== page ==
Sunday, August 21, 2011

Today I was in Africa

Today my heart broke. Today I cried over a past that has created wounds so fresh that those as young as myself still carry gaping holes within themselves. Today I touched sorrow’s hand and felt anger. Today I questioned justice. Are you a God of genocide? Today we talked about forgiveness. Today I wept as I prayed to you. How can it be?

Tonight we watched Sometimes in April. I've seen it before but it took on new meaning now that we've looked at the Rwandans and have seen them eye to eye. Our group cried together and I know we will also struggle through together.

Saturday, August 20, 2011

torn skirts and tired eyes

The first 30 minutes into my time at the house and I already ripped my skirt playing soccer... this is going to be an exciting four months! Truly though, despite the grueling 12 hour flight from DC to Ethiopia we have reached the peak of the night in our excitement towards this next chapter. The house set up is pretty sweet and we're all just walking around from room to room talking about how much we love everything. Now we're starting to unpack and get ready for bed. We stayed up after our flight to fight the jet lag and it's definitely made this day feel never-ending! Besides that, Rwanda is beautiful. Our house is on a mountainside, it's quiet, has a peaceful feel to it too. Rwanda definitely seems a lot cleaner than Uganda and the people are more reserved, at least these are my first day comparisons. Tomorrow we're going to visit one of the local churches, learn the bus system and do some more orientation stuff. Then on Monday we begin classes! I guess our first class starts at 8am and then we have a lunch break and finish the afternoon off with our second class. I should probably get back to unpacking and settling in... thank-you for the prayers and encouragement!

Wednesday, August 17, 2011

I've finally arrived

I feel like I've said goodbye to my friends a thousand times. It was interesting living in Kirkland, moving back home, coming up, moving back, and then finally flying out of Seattle. I guess it made things feel more surreal. But I'm here in DC now and I'm getting to know the group I will be living with for the next four months. For those of you who don't know what I'm up to, I'm studying abroad for a semester with a program called Go ED. I'm taking four different courses in Rwanda... Issues of Peace-building, Social Context for Community Development, African Traditional Culture and Religion, and Post-Colonial African Literature. In between the first two classes I will be doing a month long practicum where I will be doing hands on work out on the field in a position that I will later apply for. Right now, the group that is heading to Thailand is with us too. There is seven of us girls and one guy going to live in Kigali and I have a great feeling that we're going to have a blast together. One girl brought 4 frisbees, another girl is an outdoor nut and we are all already dying laughing at one another. The alumni from past semesters are also with us. It was really cool, one of the gals from last semester sang all of us a song she wrote about Rwanda and then each of the alum gave us words of wisdom for our time. It's so crazy to hear each of the past students as they comfort us in their words. One girl just said, "all you need to know is that it's going to be ok." I really like that one.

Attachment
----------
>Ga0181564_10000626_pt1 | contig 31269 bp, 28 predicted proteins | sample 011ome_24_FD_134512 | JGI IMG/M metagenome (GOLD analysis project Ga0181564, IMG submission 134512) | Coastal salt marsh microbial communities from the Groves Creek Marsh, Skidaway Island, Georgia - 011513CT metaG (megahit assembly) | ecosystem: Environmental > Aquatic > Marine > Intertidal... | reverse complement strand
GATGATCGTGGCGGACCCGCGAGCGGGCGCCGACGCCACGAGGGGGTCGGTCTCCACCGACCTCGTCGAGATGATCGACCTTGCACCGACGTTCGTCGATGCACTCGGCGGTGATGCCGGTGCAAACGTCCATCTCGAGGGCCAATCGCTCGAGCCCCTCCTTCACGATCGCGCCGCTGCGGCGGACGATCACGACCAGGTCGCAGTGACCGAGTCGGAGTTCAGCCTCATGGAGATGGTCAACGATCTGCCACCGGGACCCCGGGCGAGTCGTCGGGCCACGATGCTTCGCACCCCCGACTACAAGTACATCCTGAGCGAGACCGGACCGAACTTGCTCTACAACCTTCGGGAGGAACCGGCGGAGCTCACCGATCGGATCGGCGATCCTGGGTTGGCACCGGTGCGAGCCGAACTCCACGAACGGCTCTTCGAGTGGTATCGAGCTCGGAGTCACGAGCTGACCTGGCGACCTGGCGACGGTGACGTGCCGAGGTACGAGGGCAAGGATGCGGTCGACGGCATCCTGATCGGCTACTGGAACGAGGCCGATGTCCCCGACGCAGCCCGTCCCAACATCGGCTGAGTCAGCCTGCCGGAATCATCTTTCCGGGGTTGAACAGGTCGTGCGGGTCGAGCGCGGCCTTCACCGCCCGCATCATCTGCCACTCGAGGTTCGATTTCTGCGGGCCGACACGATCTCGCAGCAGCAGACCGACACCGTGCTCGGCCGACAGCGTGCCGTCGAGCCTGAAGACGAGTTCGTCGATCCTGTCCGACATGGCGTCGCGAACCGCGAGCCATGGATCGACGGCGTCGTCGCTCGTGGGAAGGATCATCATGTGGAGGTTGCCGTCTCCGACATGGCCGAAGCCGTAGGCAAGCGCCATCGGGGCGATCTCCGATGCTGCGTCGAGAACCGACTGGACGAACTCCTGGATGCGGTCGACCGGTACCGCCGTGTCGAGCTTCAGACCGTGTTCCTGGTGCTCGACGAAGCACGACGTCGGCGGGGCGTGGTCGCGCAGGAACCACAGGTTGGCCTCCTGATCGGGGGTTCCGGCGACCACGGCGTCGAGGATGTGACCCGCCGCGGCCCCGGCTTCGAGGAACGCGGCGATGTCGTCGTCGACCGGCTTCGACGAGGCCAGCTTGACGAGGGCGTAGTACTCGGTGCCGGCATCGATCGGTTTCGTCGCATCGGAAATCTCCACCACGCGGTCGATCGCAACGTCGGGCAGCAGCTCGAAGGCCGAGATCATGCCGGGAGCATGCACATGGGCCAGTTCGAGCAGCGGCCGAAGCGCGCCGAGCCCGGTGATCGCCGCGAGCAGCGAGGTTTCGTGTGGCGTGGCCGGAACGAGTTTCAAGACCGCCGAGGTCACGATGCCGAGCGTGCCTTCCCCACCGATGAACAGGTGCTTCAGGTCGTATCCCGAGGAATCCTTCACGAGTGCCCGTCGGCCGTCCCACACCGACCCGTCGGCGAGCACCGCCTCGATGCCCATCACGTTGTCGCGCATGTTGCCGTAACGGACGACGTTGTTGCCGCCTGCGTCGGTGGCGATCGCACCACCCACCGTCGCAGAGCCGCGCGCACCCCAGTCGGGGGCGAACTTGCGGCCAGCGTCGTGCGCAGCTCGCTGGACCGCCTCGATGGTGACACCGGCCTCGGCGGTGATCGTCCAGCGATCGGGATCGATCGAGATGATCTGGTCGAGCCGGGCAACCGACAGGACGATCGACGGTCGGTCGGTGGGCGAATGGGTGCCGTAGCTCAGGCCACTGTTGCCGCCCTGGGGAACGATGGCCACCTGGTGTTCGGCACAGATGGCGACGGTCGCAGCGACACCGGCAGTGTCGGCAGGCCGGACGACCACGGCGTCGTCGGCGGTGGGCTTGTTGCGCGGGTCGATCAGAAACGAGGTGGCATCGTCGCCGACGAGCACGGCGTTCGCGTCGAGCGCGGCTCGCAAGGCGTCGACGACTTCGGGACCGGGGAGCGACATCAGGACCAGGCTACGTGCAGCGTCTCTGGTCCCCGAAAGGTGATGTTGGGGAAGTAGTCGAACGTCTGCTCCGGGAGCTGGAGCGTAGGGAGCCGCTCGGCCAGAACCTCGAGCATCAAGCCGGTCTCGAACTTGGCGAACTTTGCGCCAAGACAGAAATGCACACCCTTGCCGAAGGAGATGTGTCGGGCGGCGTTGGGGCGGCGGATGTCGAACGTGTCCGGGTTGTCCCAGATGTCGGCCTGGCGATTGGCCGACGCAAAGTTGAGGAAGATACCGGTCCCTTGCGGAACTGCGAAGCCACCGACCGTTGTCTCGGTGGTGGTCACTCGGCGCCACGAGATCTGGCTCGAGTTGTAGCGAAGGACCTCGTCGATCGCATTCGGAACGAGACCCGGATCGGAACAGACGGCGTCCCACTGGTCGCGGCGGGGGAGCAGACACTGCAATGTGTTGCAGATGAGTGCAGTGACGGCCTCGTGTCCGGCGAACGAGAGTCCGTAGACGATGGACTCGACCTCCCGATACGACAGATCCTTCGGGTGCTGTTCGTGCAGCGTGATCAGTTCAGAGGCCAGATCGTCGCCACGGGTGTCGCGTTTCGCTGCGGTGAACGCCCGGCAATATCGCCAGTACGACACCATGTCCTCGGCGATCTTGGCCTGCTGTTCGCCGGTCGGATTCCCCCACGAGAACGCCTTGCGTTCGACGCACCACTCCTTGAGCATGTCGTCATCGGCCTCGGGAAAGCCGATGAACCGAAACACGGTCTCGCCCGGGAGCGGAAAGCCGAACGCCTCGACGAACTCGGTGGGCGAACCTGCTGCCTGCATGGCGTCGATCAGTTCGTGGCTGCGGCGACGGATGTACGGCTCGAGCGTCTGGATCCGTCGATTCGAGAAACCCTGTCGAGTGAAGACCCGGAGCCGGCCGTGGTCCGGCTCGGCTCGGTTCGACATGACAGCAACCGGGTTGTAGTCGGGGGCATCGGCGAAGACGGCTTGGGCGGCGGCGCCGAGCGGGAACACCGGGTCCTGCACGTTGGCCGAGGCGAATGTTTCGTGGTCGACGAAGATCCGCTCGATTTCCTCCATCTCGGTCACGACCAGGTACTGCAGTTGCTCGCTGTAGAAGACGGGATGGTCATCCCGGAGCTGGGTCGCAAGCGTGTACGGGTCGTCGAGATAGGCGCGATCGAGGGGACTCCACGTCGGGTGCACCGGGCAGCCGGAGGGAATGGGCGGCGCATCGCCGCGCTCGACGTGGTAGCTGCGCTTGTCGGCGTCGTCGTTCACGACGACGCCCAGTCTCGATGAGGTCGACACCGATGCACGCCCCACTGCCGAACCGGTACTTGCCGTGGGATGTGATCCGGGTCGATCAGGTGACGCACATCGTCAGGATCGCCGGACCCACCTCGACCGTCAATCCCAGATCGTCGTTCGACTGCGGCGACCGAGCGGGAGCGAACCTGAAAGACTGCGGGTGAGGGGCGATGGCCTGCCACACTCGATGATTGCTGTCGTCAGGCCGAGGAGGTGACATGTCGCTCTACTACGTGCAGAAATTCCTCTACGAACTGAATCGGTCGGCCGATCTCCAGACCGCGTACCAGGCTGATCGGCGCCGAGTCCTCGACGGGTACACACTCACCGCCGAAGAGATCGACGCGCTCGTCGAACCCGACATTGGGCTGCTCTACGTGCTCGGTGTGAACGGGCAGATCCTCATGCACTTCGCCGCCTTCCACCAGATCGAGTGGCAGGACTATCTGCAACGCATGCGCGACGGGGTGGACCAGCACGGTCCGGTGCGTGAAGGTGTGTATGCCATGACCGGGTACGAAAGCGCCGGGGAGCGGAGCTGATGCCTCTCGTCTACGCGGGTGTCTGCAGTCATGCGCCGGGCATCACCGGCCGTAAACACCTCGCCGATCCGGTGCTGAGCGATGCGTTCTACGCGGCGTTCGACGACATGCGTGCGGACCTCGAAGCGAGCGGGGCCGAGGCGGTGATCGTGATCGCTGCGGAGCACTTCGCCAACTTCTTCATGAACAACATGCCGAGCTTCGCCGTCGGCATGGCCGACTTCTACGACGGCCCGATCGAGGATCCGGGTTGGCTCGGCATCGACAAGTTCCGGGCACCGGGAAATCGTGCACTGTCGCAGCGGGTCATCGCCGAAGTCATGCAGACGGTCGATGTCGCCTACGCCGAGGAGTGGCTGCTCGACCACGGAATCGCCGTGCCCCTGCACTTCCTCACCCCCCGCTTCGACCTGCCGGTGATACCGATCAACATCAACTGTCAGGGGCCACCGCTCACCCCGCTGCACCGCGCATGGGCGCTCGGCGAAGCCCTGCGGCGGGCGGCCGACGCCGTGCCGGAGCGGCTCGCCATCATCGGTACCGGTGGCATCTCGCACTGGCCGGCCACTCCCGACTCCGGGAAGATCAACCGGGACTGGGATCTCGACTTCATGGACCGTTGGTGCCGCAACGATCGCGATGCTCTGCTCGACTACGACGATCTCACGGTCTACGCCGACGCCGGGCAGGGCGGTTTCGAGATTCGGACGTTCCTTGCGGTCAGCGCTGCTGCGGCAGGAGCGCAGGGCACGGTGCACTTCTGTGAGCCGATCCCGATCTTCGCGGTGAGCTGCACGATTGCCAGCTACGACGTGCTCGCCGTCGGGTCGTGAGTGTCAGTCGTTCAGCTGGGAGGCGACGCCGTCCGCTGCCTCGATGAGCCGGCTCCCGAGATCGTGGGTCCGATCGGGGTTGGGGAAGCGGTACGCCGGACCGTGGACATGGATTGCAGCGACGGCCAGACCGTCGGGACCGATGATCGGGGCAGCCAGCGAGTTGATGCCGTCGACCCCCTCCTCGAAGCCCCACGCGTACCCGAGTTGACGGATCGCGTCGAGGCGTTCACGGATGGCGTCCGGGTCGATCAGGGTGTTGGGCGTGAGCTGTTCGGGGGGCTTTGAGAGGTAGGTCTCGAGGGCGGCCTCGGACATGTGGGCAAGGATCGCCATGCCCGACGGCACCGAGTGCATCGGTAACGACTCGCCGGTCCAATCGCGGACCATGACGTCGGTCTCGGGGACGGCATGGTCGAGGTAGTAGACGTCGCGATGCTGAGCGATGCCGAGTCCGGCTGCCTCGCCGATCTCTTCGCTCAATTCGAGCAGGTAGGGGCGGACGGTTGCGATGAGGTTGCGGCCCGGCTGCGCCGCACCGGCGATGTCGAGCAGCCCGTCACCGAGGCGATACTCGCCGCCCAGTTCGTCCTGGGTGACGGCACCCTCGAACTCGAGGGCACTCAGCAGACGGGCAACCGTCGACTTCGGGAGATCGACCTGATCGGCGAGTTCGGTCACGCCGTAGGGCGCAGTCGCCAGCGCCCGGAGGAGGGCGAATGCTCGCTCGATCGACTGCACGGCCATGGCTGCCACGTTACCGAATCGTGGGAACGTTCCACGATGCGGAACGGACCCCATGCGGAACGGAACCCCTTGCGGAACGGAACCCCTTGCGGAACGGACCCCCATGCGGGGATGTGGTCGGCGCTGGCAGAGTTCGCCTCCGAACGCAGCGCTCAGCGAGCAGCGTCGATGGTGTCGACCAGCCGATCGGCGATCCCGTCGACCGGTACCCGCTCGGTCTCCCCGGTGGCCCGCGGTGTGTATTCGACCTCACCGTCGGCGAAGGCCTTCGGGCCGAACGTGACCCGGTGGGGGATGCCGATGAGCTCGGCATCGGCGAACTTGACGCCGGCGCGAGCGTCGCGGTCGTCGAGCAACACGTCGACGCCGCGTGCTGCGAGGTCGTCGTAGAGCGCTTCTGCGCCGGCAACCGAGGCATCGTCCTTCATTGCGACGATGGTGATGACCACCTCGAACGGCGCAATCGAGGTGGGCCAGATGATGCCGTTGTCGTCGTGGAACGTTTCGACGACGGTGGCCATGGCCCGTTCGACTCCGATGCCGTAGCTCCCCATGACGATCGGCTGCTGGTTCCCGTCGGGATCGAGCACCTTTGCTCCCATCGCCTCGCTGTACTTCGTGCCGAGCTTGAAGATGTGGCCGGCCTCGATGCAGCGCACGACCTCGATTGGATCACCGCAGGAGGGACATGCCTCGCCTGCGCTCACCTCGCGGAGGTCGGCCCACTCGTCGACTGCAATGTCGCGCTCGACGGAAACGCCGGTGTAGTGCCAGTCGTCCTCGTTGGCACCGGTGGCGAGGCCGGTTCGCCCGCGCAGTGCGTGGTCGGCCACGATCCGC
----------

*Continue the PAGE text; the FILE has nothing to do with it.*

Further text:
Anyways, tomorrow we are going to see some of the monuments and such, which I'm super excited for. Everyone here is from the East coast besides me and another girl from George Fox so I'm stoked to see this side of the country. Friday we leave for Rwanda and Saturday we will actually arrive in Kigali. Until then my friends, thanks for reading! I miss you all already!